#6 MKV

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Posted 28 September 2021 - 11:26 AM

MKV, this would be the easiest one to make. I have a 8" Meade SCT, I wonder if the holes have to be a certain diameter. ?. Is there a formula for this. ? You guys take care.

Good question. l think it's not crucial. You're just superimposing two separate wavefronts which leads to interference. This is the basis for any interferometer.  In the  Twyman-Green IF, an offshoot of the Michaelson. you get two focused images (one reference, the other test) and to get interference they have to be precisely superimposed. As shown below

 

T-G alignment issue.jpg


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#7 Ken Simmons

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Posted 29 September 2021 - 10:59 AM

Ok, thanks MKV.



#8 Itz marcus

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Posted 01 October 2021 - 01:58 PM

Hi,

How does that mask work? I see that you put pictures with ronchi lines. Is that a pic through a ronchi slide? Is this useful in testing telescope quality and if yes, is this a more sensitive than a ronchi screen straight without the mask? Is it as sensitive as a double pass test?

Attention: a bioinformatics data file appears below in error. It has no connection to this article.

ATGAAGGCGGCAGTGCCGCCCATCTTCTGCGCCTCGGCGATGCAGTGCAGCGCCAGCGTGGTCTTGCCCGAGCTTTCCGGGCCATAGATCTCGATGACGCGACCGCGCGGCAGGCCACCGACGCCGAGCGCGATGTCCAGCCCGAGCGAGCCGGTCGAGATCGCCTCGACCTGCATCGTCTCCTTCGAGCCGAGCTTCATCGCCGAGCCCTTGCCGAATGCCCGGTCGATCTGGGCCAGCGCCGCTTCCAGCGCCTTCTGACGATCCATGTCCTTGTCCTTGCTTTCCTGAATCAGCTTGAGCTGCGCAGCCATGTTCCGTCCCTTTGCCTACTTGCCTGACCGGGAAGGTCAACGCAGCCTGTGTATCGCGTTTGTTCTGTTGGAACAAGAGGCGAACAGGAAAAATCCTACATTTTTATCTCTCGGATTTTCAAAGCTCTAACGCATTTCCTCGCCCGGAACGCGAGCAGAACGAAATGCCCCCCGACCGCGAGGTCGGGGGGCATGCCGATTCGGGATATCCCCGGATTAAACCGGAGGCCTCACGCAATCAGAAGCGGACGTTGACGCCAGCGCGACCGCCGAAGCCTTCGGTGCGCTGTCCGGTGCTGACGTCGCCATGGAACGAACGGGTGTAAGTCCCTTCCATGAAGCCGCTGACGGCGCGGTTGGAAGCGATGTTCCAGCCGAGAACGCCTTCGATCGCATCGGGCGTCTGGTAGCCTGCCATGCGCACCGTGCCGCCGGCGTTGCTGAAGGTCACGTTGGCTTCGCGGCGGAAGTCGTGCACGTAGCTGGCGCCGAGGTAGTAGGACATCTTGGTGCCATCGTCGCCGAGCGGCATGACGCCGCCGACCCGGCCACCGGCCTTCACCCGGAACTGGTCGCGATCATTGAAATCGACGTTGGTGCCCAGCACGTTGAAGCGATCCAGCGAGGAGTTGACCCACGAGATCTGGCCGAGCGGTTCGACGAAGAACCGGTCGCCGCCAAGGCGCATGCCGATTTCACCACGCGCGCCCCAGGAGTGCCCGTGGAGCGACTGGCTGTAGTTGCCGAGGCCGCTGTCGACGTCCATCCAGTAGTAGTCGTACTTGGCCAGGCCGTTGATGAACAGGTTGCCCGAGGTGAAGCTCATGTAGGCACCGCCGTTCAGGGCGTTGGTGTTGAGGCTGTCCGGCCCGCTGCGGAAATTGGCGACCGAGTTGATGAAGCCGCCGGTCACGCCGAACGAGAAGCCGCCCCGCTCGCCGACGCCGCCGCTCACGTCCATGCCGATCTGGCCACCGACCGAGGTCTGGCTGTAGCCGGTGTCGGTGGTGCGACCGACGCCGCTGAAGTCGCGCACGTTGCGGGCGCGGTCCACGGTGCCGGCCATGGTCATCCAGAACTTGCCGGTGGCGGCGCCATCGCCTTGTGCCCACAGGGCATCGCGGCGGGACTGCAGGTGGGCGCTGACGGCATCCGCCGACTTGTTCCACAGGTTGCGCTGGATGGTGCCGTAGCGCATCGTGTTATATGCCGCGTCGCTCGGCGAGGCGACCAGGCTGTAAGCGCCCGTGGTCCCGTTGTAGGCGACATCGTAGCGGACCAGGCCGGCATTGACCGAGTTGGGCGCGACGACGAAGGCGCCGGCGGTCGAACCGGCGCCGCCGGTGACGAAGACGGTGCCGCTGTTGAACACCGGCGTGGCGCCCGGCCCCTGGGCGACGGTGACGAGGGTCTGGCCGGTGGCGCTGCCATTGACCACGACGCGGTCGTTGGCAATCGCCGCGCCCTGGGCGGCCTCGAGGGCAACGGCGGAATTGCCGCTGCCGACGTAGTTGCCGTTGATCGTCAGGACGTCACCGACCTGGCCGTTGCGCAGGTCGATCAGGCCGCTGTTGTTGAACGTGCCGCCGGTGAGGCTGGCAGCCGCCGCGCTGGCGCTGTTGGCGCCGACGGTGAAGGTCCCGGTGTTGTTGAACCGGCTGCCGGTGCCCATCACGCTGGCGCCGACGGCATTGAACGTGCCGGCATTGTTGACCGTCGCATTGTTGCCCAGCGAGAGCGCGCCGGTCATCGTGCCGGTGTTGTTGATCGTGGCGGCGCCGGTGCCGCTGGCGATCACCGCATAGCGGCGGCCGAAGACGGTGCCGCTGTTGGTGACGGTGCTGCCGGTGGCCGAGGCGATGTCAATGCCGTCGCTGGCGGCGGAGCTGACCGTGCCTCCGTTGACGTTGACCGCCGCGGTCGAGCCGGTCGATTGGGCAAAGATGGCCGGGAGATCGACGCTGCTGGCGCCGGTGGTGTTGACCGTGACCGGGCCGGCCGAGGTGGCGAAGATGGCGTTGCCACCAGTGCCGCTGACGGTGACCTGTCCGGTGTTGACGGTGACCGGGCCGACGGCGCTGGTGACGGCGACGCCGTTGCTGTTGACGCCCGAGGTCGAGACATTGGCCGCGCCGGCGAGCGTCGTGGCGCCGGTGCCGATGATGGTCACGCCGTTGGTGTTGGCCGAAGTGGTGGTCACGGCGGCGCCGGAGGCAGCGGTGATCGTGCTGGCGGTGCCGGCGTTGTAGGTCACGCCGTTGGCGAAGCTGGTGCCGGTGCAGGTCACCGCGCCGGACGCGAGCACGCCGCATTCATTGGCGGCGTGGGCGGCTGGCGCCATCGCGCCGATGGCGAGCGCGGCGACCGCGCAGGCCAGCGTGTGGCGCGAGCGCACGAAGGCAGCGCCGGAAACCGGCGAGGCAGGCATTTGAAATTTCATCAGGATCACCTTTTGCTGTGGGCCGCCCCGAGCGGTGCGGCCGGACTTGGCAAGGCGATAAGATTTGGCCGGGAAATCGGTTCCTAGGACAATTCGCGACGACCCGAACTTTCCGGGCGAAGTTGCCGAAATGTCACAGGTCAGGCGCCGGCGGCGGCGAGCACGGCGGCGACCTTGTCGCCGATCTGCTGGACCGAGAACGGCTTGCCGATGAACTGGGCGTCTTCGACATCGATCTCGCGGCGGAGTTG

Clear Skies

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#9 BGRE

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Posted 01 October 2021 - 06:03 PM

Nothing to do with either testing a telescope or Ronchi's grating interferometer.

In extended form with the distance between the apertures of several meters Michelson used it to measure the angular diameters of several large stars including Betelgeuse.

 

The telescope optics are merely a convenient means of combining the light from the pair of apertures. .



#10 davidc135

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Posted 02 October 2021 - 03:25 AM

Interesting thread. What does the interferometer enable someone with, say, an 8'' sct to do? On for instance the double double.

 

David


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#11 Gleb1964

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Posted 03 October 2021 - 04:49 AM

The ability to discern the two components of a binary star system defined by ‘Rayleigh Criterion’ is 1.22 λ/D [rad], while the maximum transmit frequency is λ/D before cut-off. The resolution in interferometer mode defined by λ/2b[rad] and can be as twice as high for the same aperture.